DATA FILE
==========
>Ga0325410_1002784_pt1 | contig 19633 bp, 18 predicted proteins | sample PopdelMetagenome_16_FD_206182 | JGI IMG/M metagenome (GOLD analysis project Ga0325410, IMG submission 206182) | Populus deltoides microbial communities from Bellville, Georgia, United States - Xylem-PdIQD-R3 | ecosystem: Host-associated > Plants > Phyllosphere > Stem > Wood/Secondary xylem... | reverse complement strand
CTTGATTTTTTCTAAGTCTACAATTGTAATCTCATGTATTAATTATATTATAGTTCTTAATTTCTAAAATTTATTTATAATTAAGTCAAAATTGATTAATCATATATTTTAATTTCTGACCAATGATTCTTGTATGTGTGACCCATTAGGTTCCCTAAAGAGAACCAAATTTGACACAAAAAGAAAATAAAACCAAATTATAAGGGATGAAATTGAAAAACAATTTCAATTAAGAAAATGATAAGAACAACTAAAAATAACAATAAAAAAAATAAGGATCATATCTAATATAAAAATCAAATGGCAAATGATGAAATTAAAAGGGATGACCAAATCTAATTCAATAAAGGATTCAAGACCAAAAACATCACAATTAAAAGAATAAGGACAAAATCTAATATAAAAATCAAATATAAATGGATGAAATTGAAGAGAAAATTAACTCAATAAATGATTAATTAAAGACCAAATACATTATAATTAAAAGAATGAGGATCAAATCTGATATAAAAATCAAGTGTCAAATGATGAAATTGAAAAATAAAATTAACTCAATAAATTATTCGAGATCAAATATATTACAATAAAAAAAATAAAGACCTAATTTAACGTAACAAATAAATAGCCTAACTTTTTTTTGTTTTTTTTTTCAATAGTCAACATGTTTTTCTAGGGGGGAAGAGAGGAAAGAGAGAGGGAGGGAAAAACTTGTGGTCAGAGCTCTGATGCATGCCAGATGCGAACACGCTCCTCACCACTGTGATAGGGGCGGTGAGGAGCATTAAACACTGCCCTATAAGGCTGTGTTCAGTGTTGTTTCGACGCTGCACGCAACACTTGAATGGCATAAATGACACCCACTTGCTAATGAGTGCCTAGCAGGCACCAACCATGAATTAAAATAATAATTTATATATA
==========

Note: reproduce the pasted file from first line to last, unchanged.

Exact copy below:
>Ga0325410_1002784_pt1 | contig 19633 bp, 18 predicted proteins | sample PopdelMetagenome_16_FD_206182 | JGI IMG/M metagenome (GOLD analysis project Ga0325410, IMG submission 206182) | Populus deltoides microbial communities from Bellville, Georgia, United States - Xylem-PdIQD-R3 | ecosystem: Host-associated > Plants > Phyllosphere > Stem > Wood/Secondary xylem... | reverse complement strand
CTTGATTTTTTCTAAGTCTACAATTGTAATCTCATGTATTAATTATATTATAGTTCTTAATTTCTAAAATTTATTTATAATTAAGTCAAAATTGATTAATCATATATTTTAATTTCTGACCAATGATTCTTGTATGTGTGACCCATTAGGTTCCCTAAAGAGAACCAAATTTGACACAAAAAGAAAATAAAACCAAATTATAAGGGATGAAATTGAAAAACAATTTCAATTAAGAAAATGATAAGAACAACTAAAAATAACAATAAAAAAAATAAGGATCATATCTAATATAAAAATCAAATGGCAAATGATGAAATTAAAAGGGATGACCAAATCTAATTCAATAAAGGATTCAAGACCAAAAACATCACAATTAAAAGAATAAGGACAAAATCTAATATAAAAATCAAATATAAATGGATGAAATTGAAGAGAAAATTAACTCAATAAATGATTAATTAAAGACCAAATACATTATAATTAAAAGAATGAGGATCAAATCTGATATAAAAATCAAGTGTCAAATGATGAAATTGAAAAATAAAATTAACTCAATAAATTATTCGAGATCAAATATATTACAATAAAAAAAATAAAGACCTAATTTAACGTAACAAATAAATAGCCTAACTTTTTTTTGTTTTTTTTTTCAATAGTCAACATGTTTTTCTAGGGGGGAAGAGAGGAAAGAGAGAGGGAGGGAAAAACTTGTGGTCAGAGCTCTGATGCATGCCAGATGCGAACACGCTCCTCACCACTGTGATAGGGGCGGTGAGGAGCATTAAACACTGCCCTATAAGGCTGTGTTCAGTGTTGTTTCGACGCTGCACGCAACACTTGAATGGCATAAATGACACCCACTTGCTAATGAGTGCCTAGCAGGCACCAACCATGAATTAAAATAATAATTTATATATA